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It's April and the light is pale but warm, the color of Prosecco. My sister and I have been gleefully playing in the maze all morning, meandering over bridges and around beckoning corners, rolling our eyes at the rookie tourists huddled over wrinkled maps in every campo. They haven't yet reached our level of enlightenment. They don't realize that to find one's self one must lose one's self, an epiphany the Venetians accelerate by printing their giveaway maps in imperceptible scales, illegible fonts, and miniscule point sizes. Becky and I are practically natives now, having crumpled up our map just a half hour beyond breakfast on this, our very first day in Venice.
To lose the map is the most consistent advice anyone will get about visiting Venice, but every tourist begins with one anyway, afraid they'll miss the most important sights if they don't plot and plan each day's perambulations. The city, though, is like a vast, thousand-year-old castle encircled by a wide moat of seawater; it's had no room to grow anywhere but up, and its millennium of treasures are stacked and veneered one on top of the other, Greek pediments over Gothic arches over Renaissance windows edged by Byzantine mosaics. The ages rub shoulders with each other convivially, the rough and substantial mingling comfortably with the refined and delicate. It's all stunningly beautiful, and you can't walk ten meters without seeing something important, whether you know it or not -- there's scarcely an alley or a rooftop that isn't connected to some enthralling anecdote or three. Poke your head in the door of whatever edifice lures you toward it, and you're likely to find a brochure, in English, for your on-the-spot enrichment.Becky and I agree, in our nascent wisdom, that we'd rather serendipitously find a place and learn, than to learn and try to find the place. We've already descried and paid homage to the vibrant Titians and brooding Tintorettos that loom down from their ordained heights in the Scuola and the Frari, and now, skirting the massive, 600-year-old church, we emerge in its eponymous campo. On the far side, a solemn crowd sits on the broad steps of the bridge, looking past us with an air of subdued expectancy. We glance over our shoulders and see that a quartet of musicians, dazzling black-eyed men in suits, is setting up in the shadow of the ancient church behind us.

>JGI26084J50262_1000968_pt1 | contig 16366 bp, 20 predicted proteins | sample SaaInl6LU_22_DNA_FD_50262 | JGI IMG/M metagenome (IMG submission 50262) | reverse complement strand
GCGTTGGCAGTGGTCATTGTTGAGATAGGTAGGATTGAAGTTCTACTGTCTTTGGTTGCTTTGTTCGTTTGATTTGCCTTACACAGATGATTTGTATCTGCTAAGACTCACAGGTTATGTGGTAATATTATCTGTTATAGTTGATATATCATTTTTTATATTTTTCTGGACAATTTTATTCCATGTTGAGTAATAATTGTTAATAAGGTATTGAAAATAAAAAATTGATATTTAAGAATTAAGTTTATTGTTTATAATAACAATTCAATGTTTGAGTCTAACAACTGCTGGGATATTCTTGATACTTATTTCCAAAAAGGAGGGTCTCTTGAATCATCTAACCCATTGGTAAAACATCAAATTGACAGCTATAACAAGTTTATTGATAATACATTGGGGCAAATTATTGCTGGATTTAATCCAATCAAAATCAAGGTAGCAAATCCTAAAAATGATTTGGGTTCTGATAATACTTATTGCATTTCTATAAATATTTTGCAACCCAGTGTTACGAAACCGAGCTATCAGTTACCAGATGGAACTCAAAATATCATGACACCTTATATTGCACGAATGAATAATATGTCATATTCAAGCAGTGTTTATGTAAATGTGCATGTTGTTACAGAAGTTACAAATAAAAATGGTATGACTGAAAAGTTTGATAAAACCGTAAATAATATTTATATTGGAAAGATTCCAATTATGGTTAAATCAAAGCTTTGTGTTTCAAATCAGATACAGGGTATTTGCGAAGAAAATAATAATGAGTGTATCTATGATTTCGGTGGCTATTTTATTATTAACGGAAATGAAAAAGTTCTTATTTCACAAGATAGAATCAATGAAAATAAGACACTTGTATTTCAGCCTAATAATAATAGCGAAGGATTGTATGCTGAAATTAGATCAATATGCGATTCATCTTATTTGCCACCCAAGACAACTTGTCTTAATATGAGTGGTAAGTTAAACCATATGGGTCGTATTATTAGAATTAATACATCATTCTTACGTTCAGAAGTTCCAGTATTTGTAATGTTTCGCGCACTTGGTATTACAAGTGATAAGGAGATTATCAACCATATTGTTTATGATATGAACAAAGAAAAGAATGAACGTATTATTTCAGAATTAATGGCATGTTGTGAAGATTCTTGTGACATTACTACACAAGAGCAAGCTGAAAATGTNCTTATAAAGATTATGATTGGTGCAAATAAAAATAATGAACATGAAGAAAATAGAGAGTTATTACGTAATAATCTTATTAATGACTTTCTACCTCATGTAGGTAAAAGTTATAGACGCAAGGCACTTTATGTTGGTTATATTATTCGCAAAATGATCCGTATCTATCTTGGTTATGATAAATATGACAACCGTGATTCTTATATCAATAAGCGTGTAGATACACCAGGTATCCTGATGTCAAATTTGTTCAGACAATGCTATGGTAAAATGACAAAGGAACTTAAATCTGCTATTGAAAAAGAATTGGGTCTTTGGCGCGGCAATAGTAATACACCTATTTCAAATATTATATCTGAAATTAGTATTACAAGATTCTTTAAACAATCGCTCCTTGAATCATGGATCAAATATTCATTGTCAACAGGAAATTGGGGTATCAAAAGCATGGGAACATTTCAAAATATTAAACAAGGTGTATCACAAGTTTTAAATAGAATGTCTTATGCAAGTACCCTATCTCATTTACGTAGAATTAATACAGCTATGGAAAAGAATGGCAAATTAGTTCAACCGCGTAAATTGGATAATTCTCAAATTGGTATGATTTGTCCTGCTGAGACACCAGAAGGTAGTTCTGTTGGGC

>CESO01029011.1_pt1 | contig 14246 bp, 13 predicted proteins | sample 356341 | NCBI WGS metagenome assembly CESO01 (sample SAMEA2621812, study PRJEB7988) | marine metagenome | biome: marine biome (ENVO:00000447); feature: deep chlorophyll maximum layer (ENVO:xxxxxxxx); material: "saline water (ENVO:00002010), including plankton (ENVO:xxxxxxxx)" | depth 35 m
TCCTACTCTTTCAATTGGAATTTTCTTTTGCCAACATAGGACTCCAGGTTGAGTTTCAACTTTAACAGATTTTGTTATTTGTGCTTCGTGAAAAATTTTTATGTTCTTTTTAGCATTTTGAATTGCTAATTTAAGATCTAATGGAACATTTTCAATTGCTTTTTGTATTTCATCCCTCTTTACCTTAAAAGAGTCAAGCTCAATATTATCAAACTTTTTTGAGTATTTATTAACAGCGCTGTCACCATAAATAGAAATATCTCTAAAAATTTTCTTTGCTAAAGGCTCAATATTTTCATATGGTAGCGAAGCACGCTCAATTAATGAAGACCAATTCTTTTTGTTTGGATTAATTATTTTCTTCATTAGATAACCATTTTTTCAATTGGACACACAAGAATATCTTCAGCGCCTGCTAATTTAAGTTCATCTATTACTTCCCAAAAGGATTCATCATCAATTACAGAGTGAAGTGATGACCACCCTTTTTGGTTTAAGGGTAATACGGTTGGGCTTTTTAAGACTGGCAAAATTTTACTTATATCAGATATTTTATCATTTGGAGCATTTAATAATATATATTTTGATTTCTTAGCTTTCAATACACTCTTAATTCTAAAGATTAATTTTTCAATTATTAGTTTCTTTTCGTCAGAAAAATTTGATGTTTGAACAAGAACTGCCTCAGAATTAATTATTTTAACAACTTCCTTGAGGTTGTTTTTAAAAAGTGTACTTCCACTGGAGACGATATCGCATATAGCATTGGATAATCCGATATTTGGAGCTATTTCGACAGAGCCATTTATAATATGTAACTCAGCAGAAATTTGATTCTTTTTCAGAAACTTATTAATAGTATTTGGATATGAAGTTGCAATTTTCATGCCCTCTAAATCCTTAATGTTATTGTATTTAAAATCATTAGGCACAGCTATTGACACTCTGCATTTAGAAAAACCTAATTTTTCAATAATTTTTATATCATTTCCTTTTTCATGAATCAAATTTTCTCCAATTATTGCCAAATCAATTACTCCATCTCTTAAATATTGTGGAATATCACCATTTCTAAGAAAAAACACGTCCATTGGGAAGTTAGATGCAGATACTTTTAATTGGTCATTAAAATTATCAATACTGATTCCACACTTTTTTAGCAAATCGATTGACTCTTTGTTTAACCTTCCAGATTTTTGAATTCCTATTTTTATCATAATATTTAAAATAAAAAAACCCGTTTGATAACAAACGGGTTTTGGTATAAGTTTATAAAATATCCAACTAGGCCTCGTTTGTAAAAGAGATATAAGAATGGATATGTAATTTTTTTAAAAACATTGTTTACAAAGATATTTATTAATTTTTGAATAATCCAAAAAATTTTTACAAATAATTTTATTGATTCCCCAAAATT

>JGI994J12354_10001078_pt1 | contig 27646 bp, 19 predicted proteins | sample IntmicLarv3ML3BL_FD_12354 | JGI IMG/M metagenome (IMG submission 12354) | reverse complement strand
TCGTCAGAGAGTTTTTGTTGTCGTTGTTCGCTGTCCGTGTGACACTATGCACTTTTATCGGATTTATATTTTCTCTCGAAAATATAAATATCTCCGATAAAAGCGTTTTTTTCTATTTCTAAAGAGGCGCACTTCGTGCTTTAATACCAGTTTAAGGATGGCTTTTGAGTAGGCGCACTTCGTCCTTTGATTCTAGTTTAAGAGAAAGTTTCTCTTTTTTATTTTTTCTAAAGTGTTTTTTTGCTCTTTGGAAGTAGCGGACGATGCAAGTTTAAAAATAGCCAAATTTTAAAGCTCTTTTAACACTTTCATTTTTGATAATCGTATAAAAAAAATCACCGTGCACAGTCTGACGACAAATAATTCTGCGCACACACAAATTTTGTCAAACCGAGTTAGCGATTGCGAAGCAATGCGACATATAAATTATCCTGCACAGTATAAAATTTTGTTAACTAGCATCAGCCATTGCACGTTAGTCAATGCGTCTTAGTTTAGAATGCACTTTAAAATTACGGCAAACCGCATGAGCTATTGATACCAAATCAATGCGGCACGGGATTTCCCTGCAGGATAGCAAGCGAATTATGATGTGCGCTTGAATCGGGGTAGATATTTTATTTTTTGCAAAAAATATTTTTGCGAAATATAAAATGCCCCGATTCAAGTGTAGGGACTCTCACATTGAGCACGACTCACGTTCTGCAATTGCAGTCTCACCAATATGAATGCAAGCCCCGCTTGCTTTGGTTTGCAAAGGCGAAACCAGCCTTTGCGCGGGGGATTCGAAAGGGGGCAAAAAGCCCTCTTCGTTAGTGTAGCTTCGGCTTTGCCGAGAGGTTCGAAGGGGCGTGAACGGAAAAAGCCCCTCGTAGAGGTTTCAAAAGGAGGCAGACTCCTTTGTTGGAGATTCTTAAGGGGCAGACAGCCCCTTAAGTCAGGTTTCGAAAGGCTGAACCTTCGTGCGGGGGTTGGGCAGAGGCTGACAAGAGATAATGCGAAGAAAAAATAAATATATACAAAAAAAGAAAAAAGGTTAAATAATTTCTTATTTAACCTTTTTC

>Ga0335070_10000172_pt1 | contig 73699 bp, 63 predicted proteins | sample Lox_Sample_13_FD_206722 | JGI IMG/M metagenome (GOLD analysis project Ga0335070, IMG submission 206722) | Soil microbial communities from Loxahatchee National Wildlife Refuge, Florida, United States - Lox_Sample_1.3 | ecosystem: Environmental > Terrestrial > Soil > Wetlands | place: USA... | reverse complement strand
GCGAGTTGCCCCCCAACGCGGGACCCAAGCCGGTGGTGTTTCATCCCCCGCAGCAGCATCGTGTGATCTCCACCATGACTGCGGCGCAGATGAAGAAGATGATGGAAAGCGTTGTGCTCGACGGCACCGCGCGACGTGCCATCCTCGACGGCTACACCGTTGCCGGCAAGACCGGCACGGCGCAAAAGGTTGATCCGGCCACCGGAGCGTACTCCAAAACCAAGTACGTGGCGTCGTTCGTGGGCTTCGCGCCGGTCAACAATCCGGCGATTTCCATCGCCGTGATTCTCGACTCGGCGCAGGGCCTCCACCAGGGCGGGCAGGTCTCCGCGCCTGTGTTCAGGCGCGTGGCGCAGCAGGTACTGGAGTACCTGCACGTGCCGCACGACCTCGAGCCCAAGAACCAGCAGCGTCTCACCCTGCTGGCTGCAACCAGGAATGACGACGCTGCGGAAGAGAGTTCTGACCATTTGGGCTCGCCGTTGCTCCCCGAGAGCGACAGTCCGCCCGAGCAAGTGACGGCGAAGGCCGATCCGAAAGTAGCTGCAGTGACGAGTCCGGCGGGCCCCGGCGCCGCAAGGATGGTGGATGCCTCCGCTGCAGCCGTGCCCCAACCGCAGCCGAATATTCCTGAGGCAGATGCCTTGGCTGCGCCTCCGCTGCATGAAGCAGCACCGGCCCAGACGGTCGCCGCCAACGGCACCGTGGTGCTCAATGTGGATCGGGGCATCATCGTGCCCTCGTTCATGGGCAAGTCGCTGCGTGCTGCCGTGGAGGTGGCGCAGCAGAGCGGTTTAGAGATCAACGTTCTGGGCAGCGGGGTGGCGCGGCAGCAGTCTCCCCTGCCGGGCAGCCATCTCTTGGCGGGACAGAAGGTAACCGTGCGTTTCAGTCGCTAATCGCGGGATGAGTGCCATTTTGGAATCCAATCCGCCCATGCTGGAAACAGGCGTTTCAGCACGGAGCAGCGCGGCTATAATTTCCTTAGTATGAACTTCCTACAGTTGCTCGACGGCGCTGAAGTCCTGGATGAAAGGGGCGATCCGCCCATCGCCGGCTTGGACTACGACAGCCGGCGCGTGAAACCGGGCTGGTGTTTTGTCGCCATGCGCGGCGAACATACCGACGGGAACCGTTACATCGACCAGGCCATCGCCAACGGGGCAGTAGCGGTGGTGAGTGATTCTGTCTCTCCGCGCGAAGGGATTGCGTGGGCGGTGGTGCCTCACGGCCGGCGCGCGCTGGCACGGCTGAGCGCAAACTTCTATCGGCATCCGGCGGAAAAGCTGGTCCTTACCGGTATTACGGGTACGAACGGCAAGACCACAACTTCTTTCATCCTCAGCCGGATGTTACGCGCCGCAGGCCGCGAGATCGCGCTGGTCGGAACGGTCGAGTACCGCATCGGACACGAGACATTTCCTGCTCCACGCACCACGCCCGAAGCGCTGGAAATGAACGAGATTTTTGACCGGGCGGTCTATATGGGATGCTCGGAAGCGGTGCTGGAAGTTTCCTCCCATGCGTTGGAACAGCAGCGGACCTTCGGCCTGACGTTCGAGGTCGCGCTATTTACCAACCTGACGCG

I glance at Becky, and, conscious of our unrefined American accents in this quiet tableau, ask with a tilt of my chin – Shall we stay?